Both bills pretended to set up this sham authority. The House version pretended it would collect funds from the banks ahead of time to facilitate the resolutions. In this space I called it a sham “Financial Superfund”. Since the tax would be levied on banks far smaller than the TBTFs, it was even in principle another monopoly-entrenching measure, another socializing of risk and cost. And we know that in practice even if they did pre-collect such a fund and even if they did use it to take TBTFs into receivership, it wouldn’t be remotely sufficient, and the taxpayers would end up making up the massive difference. Just like with the original Superfund.
Meanwhile the Senate version was more honest and dropped the superfund idea, implicitly acknowledging that the taxpayers would be on the hook for the resolutions.
Obama, of course, prefers the Senate version.
And we know that in practice no collapsing TBTF will be “resolved”. To the extent it’s within the system’s power, it will always be bailed out as is. (Even the administration admits this.)
5. The vaunted CFPA has been a joke from the start. Obama pretended to want strong vanilla requirements, even said so in a white paper.
But remember:

“If enacted, [a real CFPA] would have [imposed real restrictions on] the six biggest banks in America,” a senior Treasury official said. “If we’d been for it, it probably would have happened. But we weren’t, so it didn’t.”

Obama didn’t fight for a strong, independent CFPA; by his own testimony that means he didn’t want a strong, independent CFPA.
Now he says that out of competing sham versions, he prefers the Senate version which includes car dealers but would be housed in the Fed, which guarantees it will do nothing at all no matter what its theoretical scope, over the House version which is loaded with more loopholes (the Senate version has many of those too) and is more overtly pre-emptive of stronger state laws, but would stand alone as a regulator, outside the Fed.
We already know Dodd would prefer to get rid of it completely, while Frank is presumably content with his kabuki version, playing to that House crowd again. So I expect something like the Senate version to be in the final bill.
6. There’s lots of other nonsense. The Franken amendment which would’ve tried to fix the absurd situation of the credit-rated hiring their own credit raters (even Dodd admits it’s ridiculous: “just saying it alone, it screams out for a resolution”) was thrown out. None of the Senate’s aspiring Glass-Steagal type amendments even made it into the Senate version, let alone having a chance in the conference.
I already mentioned how Wall Street is said to have decided to let Obama have his little volcker rule, which is also laden with enough loopholes that nobody has to worry about it cramping the banks’ style in any real way. (In the Senate version, it wouldn’t even be enacted until after a period of “study”, i.e. post-legislative lobbying.)
The NYT has been peddling hype about how hard the poor lobbyists are having it. All that means at most is that having gotten 95% of what they wanted, that last 5% gets more difficult. Diminishing returns, E=mc2 and all. After all, the politicians have to pretend, and then there’s randomness such that something small might squeeze through the nets. On the whole, I’d say the lobbyists can congratulate themselves on a (mostly easy) job well done, and it’s a testament to their professionalism that they’re still fighting hard for that last 5% and whining about it to the MSM. And how compassionate of the papers to report so sensitively on that whining.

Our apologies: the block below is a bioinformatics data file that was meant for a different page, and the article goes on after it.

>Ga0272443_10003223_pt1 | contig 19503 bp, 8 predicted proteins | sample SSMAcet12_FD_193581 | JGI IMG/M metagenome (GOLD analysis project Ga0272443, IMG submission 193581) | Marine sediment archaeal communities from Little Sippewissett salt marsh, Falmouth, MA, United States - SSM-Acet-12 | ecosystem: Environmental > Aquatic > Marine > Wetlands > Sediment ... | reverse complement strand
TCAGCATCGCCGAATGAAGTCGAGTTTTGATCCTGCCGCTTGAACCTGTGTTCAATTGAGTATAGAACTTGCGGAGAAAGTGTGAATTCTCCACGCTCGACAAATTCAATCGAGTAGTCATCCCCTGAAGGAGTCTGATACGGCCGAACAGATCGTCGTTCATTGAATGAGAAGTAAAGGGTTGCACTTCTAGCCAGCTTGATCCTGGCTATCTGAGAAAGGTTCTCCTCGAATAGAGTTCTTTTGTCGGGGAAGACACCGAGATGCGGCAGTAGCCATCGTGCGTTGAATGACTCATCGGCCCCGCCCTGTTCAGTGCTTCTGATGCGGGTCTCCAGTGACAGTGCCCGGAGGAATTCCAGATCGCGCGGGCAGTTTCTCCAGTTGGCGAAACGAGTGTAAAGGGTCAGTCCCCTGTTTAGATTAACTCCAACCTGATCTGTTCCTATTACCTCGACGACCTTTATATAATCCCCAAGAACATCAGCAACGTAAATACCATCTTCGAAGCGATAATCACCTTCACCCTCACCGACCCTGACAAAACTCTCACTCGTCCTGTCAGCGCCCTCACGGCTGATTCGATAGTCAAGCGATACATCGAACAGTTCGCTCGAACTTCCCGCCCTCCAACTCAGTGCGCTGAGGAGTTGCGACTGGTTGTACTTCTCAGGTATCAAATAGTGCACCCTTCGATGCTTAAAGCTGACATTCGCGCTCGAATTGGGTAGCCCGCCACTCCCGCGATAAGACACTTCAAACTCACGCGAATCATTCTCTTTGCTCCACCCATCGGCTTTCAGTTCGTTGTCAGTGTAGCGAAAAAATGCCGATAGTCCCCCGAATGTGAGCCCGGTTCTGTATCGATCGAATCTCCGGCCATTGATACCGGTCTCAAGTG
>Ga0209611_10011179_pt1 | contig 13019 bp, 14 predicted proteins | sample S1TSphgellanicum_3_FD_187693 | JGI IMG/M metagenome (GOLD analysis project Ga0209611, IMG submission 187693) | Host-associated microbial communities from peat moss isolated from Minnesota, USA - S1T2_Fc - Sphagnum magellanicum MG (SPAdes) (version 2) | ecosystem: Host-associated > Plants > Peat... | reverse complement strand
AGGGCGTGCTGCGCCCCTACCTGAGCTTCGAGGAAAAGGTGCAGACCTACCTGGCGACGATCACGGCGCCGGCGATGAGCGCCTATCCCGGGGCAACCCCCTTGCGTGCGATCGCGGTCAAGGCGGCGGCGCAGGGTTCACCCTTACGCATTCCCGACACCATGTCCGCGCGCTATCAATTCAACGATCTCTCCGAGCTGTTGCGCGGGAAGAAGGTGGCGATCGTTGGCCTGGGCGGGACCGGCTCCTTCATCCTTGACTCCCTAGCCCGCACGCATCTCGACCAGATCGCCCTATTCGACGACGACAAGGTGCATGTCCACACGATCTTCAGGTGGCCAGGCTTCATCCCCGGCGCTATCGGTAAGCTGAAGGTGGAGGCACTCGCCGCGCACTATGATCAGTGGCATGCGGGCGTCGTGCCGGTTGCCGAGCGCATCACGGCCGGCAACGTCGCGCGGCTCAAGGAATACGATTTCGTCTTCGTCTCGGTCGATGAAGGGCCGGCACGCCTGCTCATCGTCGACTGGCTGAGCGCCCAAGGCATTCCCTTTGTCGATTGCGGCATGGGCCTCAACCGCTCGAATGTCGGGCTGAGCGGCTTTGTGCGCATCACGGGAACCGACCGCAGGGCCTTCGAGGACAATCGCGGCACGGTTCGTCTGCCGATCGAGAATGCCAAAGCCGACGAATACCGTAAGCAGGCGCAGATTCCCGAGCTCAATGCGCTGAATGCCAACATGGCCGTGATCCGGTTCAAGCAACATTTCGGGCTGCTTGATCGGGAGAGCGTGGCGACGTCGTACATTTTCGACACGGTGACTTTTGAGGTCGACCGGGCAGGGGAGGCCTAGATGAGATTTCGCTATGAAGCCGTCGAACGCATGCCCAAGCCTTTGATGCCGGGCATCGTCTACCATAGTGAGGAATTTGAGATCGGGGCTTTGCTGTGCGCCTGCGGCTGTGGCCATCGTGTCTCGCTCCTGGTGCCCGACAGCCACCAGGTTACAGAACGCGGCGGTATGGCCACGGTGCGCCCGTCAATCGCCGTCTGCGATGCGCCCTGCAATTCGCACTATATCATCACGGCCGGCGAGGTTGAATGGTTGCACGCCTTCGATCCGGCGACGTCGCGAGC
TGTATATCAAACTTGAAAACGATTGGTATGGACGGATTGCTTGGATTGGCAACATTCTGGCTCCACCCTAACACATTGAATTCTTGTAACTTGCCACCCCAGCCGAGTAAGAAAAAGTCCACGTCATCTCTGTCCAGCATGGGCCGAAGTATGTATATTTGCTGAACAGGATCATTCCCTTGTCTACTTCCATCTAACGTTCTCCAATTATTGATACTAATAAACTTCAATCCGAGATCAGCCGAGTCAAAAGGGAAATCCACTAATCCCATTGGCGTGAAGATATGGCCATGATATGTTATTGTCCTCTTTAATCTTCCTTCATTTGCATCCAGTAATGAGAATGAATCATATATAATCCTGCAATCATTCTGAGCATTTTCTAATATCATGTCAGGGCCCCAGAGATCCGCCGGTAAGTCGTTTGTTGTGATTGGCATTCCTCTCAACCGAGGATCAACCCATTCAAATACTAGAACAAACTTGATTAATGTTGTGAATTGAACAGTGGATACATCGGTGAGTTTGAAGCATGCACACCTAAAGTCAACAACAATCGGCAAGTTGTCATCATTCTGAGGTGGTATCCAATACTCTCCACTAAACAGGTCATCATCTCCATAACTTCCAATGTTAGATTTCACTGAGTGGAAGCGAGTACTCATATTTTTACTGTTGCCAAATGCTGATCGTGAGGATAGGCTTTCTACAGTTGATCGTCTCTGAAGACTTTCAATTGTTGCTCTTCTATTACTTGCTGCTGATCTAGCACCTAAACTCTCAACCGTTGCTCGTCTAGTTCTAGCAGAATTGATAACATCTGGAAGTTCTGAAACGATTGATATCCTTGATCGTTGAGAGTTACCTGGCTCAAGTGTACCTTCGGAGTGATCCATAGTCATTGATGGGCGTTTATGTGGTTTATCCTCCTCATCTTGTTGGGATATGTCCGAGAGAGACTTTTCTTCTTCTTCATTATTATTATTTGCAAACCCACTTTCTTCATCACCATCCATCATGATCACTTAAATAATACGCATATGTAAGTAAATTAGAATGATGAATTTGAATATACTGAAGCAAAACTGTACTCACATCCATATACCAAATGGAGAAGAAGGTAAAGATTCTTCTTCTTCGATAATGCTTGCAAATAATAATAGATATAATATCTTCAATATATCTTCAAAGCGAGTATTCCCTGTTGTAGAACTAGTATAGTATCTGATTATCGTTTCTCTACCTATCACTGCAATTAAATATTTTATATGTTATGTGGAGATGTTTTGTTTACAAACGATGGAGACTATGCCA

But nobody has to worry. If it goes through, the volcker rule isn’t going to hurt anybody. After all, it’s Obama’s baby.
And what do we know about Obama, where it comes to anything which could possibly constrain the rackets and empower democracy?

“If we’d been for it, it probably would have happened. But we weren’t, so it didn’t.”

June 16, 2010

The Afghanistan Decay


Contrary to initial suspicions, General David Petraeus did not in fact pass out in a moment of clarity when his delusions fell away and he beheld the insanity and wickedness of the Global War on Terror in its full truth. It was just dehydration. Apparently he doesn’t know how to drink enough water in the desert. That sounds about right for the jokers running this war.
In a criminal system, every new piece of evidence that you’re on the wrong path is taken as a pretext to accelerate down that path. So it’s likely to be in Afghanistan, even as contrary evidence – on the strategy, on the tactics, on Karzai – continues to pile up. Obama still claims to be sticking to his 2011 partial withdrawal timetable although they’ll “review” in December. Never mind that the touted “withdrawal” from Iraq is already proving to be bogus.
So everyone’s probably seen the big “news”, that the US claims to have discovered vast mineral reserves all over Afghanistan. It’s not in fact news, since the original discoveries were by the Soviets in the 1980s, and Afghan engineers told the Americans about them in 2004. The Americans apparently ignored this information until 2007, when they carried out aerial surveys to augment the data. Now they’re claiming to have located upwards of $11 trillion worth of gold, copper, cobalt, iron, and lithium. The lithium deposit supposedly rivals that of Bolivia, the world’s largest. Electric car believers, rejoice! If the lithium really is there, I’m sure it’ll be used for low-cost mass EV production and not weaponry or luxuries for the rich.